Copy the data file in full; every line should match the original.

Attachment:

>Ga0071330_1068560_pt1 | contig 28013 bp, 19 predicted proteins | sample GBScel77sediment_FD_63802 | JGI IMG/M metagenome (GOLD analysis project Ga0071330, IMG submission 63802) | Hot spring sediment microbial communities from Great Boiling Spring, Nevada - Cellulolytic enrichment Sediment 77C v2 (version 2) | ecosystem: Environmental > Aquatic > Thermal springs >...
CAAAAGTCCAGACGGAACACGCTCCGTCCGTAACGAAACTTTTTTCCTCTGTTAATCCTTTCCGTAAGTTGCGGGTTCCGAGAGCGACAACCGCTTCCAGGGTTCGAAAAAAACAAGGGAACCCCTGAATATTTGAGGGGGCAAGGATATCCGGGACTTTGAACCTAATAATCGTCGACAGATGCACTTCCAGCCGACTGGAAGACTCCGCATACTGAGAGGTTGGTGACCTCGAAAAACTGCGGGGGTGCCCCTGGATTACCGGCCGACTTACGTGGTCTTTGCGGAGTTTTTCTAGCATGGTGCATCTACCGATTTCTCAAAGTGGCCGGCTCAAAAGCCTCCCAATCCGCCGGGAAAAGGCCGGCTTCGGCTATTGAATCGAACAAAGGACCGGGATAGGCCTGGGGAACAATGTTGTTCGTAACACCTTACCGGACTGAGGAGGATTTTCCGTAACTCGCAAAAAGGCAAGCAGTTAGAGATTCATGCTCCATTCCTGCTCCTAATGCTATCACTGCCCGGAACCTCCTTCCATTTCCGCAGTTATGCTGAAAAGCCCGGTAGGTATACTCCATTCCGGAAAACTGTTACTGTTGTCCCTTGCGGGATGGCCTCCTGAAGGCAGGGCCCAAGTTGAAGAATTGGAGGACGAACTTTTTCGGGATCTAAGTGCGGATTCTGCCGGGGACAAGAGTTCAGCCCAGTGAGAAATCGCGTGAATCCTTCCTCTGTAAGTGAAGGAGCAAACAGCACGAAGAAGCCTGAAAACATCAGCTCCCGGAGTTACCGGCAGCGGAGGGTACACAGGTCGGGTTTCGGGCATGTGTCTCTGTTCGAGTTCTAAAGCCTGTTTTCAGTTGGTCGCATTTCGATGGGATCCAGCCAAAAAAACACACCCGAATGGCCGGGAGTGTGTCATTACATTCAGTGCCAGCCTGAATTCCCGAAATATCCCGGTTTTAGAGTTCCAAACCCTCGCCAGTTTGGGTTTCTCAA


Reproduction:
>Ga0071330_1068560_pt1 | contig 28013 bp, 19 predicted proteins | sample GBScel77sediment_FD_63802 | JGI IMG/M metagenome (GOLD analysis project Ga0071330, IMG submission 63802) | Hot spring sediment microbial communities from Great Boiling Spring, Nevada - Cellulolytic enrichment Sediment 77C v2 (version 2) | ecosystem: Environmental > Aquatic > Thermal springs >...
CAAAAGTCCAGACGGAACACGCTCCGTCCGTAACGAAACTTTTTTCCTCTGTTAATCCTTTCCGTAAGTTGCGGGTTCCGAGAGCGACAACCGCTTCCAGGGTTCGAAAAAAACAAGGGAACCCCTGAATATTTGAGGGGGCAAGGATATCCGGGACTTTGAACCTAATAATCGTCGACAGATGCACTTCCAGCCGACTGGAAGACTCCGCATACTGAGAGGTTGGTGACCTCGAAAAACTGCGGGGGTGCCCCTGGATTACCGGCCGACTTACGTGGTCTTTGCGGAGTTTTTCTAGCATGGTGCATCTACCGATTTCTCAAAGTGGCCGGCTCAAAAGCCTCCCAATCCGCCGGGAAAAGGCCGGCTTCGGCTATTGAATCGAACAAAGGACCGGGATAGGCCTGGGGAACAATGTTGTTCGTAACACCTTACCGGACTGAGGAGGATTTTCCGTAACTCGCAAAAAGGCAAGCAGTTAGAGATTCATGCTCCATTCCTGCTCCTAATGCTATCACTGCCCGGAACCTCCTTCCATTTCCGCAGTTATGCTGAAAAGCCCGGTAGGTATACTCCATTCCGGAAAACTGTTACTGTTGTCCCTTGCGGGATGGCCTCCTGAAGGCAGGGCCCAAGTTGAAGAATTGGAGGACGAACTTTTTCGGGATCTAAGTGCGGATTCTGCCGGGGACAAGAGTTCAGCCCAGTGAGAAATCGCGTGAATCCTTCCTCTGTAAGTGAAGGAGCAAACAGCACGAAGAAGCCTGAAAACATCAGCTCCCGGAGTTACCGGCAGCGGAGGGTACACAGGTCGGGTTTCGGGCATGTGTCTCTGTTCGAGTTCTAAAGCCTGTTTTCAGTTGGTCGCATTTCGATGGGATCCAGCCAAAAAAACACACCCGAATGGCCGGGAGTGTGTCATTACATTCAGTGCCAGCCTGAATTCCCGAAATATCCCGGTTTTAGAGTTCCAAACCCTCGCCAGTTTGGGTTTCTCAA